House Republicans agreed on Wednesday to lift their decade-long ban on earmarks — a major reversal that will enable the GOP to take advantage of a once-controversial spending practice soon to be revived by Democrats.
Republicans approved a resolution offered by Rep. Mike Rogers (R-Ala.) that would allow their members to request a congressional earmark, as long as certain criteria are met. GOP lawmakers would need to publicly disclose the earmark, include a written justification for the project and verify that they have no financial stake in it, among other requirements. The secret-ballot vote was 102-84, according to sources familiar with the count.
Democrats have already announced similar reforms in their plan to bring back earmarks. But with the majority party planning to soon bring back the spending practice, many Republicans felt like they would be at a huge disadvantage if they decided not to participate while Democrats reaped the rewards of the spending practice. Not to mention that Republicans are feeling good about their chances of reclaiming the House majority next year.
Earmark proponents have argued that allowing lawmakers to ensure money for specific projects would restore power to the legislative branch and shift it away from the Biden administration. They also believe a return to earmarks will help make the institution more functional: The practice can be a useful tool for congressional leaders who are trying to corral votes for bills.
“I’m a yes,” said veteran Rep. Fred Upton (R-Mich.). “With the changes with transparency — it’s not the Upton Road to the Upton House, you have support in writing from local units of government — I think that’s a fair approach.”
The House GOP held a special, two-hour conference meeting last week to debate the topic before Wednesday’s vote. Now the pressure is on for the Senate GOP to follow suit.
The Senate is separately working out an agreement to bring back earmarks. Minority Leader Mitch McConnell said he would defer on the issue to Alabama Sen. Richard Shelby, the top Republican on the Senate Appropriations Committee, and Shelby has said he’s supportive. But Senate Republicans have been generally more receptive to earmarks than their House counterparts.
Sen. Shelley Moore Capito (R-W.Va.), the top Republican appropriator on the Homeland Security spending panel, told POLITICO earlier this week that GOP members are “probably all over the board” on the issue.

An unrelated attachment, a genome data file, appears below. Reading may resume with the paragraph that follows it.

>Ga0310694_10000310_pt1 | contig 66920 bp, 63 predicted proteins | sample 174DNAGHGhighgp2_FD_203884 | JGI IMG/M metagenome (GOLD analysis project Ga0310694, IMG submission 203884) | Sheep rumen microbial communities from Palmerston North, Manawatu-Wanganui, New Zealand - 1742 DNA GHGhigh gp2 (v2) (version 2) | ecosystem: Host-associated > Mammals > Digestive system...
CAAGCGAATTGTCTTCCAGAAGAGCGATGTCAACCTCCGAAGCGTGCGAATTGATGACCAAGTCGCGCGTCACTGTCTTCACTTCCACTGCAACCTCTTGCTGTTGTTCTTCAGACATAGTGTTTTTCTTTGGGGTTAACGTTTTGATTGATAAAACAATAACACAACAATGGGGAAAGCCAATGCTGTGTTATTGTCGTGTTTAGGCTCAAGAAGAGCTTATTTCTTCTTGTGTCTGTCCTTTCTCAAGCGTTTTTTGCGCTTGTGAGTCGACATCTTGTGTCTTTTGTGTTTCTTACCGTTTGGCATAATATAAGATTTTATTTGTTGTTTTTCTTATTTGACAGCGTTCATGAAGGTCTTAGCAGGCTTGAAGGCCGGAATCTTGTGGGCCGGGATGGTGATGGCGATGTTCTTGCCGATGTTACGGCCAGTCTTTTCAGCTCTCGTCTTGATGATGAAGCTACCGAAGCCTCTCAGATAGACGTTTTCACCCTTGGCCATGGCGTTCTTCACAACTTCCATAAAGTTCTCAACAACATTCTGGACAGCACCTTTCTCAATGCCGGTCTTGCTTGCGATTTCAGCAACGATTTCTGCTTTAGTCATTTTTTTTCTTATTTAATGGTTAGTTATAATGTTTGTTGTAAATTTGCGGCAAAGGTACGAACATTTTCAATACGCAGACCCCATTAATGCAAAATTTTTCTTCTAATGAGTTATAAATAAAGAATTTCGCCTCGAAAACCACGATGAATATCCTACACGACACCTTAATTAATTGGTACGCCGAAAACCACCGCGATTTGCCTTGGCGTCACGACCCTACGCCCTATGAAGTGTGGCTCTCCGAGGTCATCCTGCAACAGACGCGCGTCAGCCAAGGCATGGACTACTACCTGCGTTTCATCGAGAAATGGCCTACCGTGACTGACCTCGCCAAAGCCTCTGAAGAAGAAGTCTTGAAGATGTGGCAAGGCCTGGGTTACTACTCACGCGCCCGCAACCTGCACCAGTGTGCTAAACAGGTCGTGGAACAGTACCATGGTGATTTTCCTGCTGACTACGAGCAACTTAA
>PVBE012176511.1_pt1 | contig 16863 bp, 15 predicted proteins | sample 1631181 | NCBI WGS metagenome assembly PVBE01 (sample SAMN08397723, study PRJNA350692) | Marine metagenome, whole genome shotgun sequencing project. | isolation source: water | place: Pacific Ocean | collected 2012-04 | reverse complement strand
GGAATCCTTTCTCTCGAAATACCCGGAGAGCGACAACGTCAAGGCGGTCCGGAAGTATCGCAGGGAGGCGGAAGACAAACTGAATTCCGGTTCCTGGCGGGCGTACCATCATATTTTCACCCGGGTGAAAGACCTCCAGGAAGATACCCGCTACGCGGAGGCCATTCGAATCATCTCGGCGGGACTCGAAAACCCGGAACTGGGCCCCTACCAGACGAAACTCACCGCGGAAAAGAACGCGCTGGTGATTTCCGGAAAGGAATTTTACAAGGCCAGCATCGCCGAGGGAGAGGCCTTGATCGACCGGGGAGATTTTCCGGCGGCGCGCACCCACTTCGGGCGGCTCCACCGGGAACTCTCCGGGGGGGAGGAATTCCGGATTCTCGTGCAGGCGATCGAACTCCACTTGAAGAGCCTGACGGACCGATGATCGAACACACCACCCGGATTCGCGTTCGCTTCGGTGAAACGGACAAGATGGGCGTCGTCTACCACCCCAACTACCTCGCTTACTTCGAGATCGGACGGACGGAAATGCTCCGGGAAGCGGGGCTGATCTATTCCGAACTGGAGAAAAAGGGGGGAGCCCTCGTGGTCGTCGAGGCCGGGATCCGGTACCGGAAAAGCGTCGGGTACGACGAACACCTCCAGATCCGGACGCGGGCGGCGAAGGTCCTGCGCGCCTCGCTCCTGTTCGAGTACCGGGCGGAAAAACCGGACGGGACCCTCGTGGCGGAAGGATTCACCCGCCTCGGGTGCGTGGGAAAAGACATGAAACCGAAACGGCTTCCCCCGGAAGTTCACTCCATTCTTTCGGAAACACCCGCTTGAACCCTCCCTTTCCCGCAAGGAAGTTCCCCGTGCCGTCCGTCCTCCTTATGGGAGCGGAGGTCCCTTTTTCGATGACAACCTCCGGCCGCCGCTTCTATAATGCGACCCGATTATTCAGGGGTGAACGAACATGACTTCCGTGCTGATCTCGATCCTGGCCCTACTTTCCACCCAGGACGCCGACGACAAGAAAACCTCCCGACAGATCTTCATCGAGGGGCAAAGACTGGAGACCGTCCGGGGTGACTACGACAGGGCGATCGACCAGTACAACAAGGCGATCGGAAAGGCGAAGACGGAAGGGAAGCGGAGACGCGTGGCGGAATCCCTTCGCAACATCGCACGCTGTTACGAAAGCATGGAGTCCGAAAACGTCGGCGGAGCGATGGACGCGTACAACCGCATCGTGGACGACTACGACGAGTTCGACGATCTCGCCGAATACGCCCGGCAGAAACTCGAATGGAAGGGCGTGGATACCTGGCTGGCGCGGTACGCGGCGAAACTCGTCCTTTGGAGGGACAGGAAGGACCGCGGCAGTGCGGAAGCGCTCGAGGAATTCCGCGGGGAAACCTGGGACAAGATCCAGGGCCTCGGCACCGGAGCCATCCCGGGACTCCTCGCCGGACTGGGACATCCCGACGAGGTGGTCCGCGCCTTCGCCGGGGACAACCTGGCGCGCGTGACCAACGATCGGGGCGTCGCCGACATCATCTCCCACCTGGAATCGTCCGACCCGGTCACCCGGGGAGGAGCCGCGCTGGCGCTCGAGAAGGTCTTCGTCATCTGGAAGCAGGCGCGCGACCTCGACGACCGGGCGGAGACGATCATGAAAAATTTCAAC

“There are some who are serving now who never lived in an earmark world,” Capito said. “I think as a conference we’re going to have a big discussion on this. I don’t know when, but we better do it soon.”
Earmark critics in the GOP, including the hard-line House Freedom Caucus, remain adamantly opposed to the maneuver and are refusing to take advantage of it, even though it will now be permissible for all House Republicans. They argue that the practice is ripe for abuse and would only lead to “pork-barrel” spending.
Republicans first banned the practice following numerous earmark controversies and scandals that helped end the careers of lawmakers in both parties during the early 2000s. Perhaps the best-known earmark flap came over the infamous “bridge to nowhere” — a massive proposal to build a bridge between Ketchikan, Alaska, and a nearby island with an airport.
“We’ve got $30 trillion in debt, and people are tired of the swamp. And the GOP should be ashamed of itself if it jumps headfirst right back into the swamp,” said Rep. Chip Roy (R-Texas), a leading earmark opponent.
House Appropriations Chair Rosa DeLauro (D-Conn.) is already plowing ahead with an overhaul of the politically taboo spending system, which includes capping the overall amount of money spent on earmarks to 1 percent of discretionary spending and allowing lawmakers to submit no more than 10 project requests.
All requests would be posted online, lawmakers and their immediate families can’t have a financial stake in the requests and funds can’t flow to for-profit recipients, DeLauro said. A federal watchdog will periodically audit a sampling of earmarks, and members must justify their requests with evidence from their communities.